Teeth Grinding, What are the Causes?
What are the Treatments for Teeth Grinding?
Teeth grinding is the more utilized name for bruxism which also may be called teeth clenching. The grinding and/or clenching of your teeth may easily result in soreness of the teeth, headaches, increased sensitivity, fracture lines and actual fractures of the teeth, as well as excessive and obvious tooth wear. There are many additional symptoms that are often associated with this grinding or bruxism, such as damage to existing fillings and crowns, enlargement of the chewing muscles, and tenderness of the muscles and teeth. Other symptoms may be joint pain and temporomandibular joint (TMJ) syndrome which often has headaches associated with it. This discomfort usually feels like it involves the temporal muscles which makes them cause a dull headache in the temporal area. You may actually think you have an earache and find that there is nothing wrong with your ear. The tenderness of the tooth comes from the increased pressure on the supporting bone and tiny ligaments which hold the teeth in the bone. The sensitivity to cold temperatures is a result of the pulp and nerve being inflamed from this pressure, but also from the wearing which may thin the enamel. This wearing lessens the thermal protection the enamel provides for the pulp within the tooth.
Teeth clenching (bruxism) may disrupt sleep by itself; however, bruxism may be caused by breathing problems such as snoring or sleep apnea. And often one of the associated symptoms may be stress, anxiety, or even frustration. Bruxism is an unconscious habit which is categorized as sleep bruxism or awake bruxism. Other causes may be the alignment of the upper and lower jaws, occlusion (how the teeth come together), familial history, medicine (antidepressants), hyperactivity, and medical conditions such as epilepsy, Alzheimer’s, and Parkinson’s disease. It is even said that attention deficit-hyperactivity (ADHD) may be a causative factor.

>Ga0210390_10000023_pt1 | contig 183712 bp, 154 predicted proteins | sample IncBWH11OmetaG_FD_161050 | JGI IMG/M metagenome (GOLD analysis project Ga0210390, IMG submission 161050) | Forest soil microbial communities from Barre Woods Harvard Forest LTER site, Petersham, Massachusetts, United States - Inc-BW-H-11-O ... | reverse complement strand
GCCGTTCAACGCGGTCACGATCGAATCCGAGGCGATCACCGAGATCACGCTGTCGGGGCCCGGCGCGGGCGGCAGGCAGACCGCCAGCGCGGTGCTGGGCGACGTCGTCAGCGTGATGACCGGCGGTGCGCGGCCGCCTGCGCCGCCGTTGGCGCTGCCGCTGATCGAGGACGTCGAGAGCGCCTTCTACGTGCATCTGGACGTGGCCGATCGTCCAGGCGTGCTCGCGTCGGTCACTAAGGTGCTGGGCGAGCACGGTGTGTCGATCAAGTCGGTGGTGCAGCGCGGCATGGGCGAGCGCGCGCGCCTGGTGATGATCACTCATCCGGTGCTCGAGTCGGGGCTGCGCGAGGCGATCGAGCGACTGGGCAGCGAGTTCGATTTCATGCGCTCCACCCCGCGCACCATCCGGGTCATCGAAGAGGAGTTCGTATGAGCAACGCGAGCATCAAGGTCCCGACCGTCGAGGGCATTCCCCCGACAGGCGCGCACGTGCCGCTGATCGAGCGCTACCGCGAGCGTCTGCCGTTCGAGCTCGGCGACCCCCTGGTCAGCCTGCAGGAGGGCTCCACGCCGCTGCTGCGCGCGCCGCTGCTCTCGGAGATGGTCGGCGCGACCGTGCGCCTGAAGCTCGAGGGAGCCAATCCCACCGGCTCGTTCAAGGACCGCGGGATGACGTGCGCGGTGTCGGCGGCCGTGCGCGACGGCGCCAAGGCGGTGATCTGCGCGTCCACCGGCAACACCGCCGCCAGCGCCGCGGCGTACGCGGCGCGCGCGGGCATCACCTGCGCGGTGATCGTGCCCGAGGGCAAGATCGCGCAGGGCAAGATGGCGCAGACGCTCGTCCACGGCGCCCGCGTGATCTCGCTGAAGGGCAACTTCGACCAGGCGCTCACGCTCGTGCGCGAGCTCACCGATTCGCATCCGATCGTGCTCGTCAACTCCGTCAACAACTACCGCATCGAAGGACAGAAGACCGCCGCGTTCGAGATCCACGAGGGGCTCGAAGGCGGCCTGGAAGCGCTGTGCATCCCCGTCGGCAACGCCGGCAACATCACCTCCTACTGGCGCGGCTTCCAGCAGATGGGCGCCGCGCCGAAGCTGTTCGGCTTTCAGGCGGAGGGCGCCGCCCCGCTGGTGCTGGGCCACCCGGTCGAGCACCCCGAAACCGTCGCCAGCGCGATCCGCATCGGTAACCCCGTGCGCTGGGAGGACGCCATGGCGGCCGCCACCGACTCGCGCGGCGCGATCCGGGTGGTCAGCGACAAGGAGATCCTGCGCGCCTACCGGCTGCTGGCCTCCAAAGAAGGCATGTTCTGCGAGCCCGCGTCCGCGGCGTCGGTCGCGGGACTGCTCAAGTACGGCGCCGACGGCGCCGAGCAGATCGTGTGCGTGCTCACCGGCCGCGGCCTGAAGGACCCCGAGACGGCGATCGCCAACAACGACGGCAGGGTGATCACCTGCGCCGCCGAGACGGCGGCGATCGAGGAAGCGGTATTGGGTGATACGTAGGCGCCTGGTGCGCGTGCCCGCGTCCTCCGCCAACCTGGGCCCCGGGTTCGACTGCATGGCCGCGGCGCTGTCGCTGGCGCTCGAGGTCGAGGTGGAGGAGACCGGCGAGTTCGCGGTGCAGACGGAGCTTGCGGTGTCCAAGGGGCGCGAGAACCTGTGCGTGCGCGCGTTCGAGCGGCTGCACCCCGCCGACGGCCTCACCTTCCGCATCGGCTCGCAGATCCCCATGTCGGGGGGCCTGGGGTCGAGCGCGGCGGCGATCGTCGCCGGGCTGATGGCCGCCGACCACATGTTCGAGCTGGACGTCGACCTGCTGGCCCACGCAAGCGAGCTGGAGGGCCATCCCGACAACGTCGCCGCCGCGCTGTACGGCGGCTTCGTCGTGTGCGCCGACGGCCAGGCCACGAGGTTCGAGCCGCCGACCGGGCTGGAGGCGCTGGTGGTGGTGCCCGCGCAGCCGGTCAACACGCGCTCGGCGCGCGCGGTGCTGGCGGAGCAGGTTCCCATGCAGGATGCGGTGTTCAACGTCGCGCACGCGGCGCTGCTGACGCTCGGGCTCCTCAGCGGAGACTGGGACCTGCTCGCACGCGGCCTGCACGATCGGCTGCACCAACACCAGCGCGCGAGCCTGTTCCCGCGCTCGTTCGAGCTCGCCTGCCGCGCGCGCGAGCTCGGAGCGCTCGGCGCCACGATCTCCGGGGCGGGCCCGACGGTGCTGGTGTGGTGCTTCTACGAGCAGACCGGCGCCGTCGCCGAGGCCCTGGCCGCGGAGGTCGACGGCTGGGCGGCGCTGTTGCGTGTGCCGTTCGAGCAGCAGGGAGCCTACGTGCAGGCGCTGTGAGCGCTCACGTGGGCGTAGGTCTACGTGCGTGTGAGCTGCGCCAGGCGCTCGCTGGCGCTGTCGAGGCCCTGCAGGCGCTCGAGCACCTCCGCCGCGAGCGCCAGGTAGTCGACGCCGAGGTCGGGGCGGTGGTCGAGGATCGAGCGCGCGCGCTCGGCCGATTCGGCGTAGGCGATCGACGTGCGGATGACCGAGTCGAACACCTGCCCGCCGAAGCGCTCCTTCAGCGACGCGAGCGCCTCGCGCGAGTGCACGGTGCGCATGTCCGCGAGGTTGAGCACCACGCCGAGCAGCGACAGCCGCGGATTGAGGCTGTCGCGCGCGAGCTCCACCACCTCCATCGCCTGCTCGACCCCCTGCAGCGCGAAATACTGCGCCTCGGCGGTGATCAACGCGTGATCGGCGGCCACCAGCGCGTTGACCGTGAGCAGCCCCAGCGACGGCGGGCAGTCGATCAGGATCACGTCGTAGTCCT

However, it is important to know that children in their mixed dentition state (some baby teeth and some permanent teeth), often grind their teeth making terrible noises. When all the permanent teeth erupt, the grinding in most cases resolves itself. The initial causative factor is that when the child is in the mixed dentition phase, their teeth just do not fit together properly and the strong jaw muscles “know” this and try to grind the interferences down. Once all the permanent teeth erupt, in the greatest majority of cases, the occlusion or bite will be more stable and the grinding and clenching wiabatees.
The most common problems associated with teeth grinding are TMJ disorders, headaches, and the sometimes obvious damage caused to your natural teeth as well as any fillings, crowns, or bridges. It also should be known that grinding of teeth (bruxism) usually causes little or no damage and no treatment is necessary most of the time but is required when there are associated problems. As in the case of children during mixed dentition age, no treatment at all is necessary.
It is thought that approximately 30% of the population are considered to be teeth grinders. And then about 10% of those, or about 3% of the population, are severe grinders requiring treatment. It is also known that most teeth grinding occurs at night.
If treatment for teeth grinding does become necessary, it usually consists of occlusal equilibration (correction in the bite or chewing surfaces of the teeth) or bite splints which wpreventnts further damage to the teeth and fillings, and may relax the muscles in the TMJ. Deep and moist heat applied to the TMJ helps relax the associated muscles as well as bring more healing to the area in the form of increased blood supply. Self-relaxation, muscle relaxants, or perhaps on short-term, medication for anxiety such as antidepressants may be helpful. But it is recommended that this treatment only be short-term.
Bruxism, clenching, or teeth grinding is considered common. Most people are totally unaware that they are experiencing this problem even though they may have evidence of serious teeth, fillings, or crown damage. There are some that say that increases in your intake of Vitamin C may be helpful as in the reduction of stress. The same thing can be said about the Vitamin B complex. One should include magnesium in their complex medication as it will reduce anxiety. The above improve one’s quality of sleep which lessens tension and anxiety across the board. The deep moist heat applied to the muscles of the TMJ improve sleep, relax the muscles, and lessen the tension.
The body requires exercise and good nutrition to remain healthy. The mouth sometimes gets overlooked. It should not be! Discomfort, and wearing down of natural teeth and fillings, and TMJ problems, if present for any great length of time, should be treated and eliminated as it becomes very important in total body health. So what should you do? If you develop any of these problems, and they are long-standing, see your dentist, which you should be doing twice a year anyway.
Life Member of American Dental Association, Emeritus Fellow of Academy of General Dentistry, American Association of Implant Dentists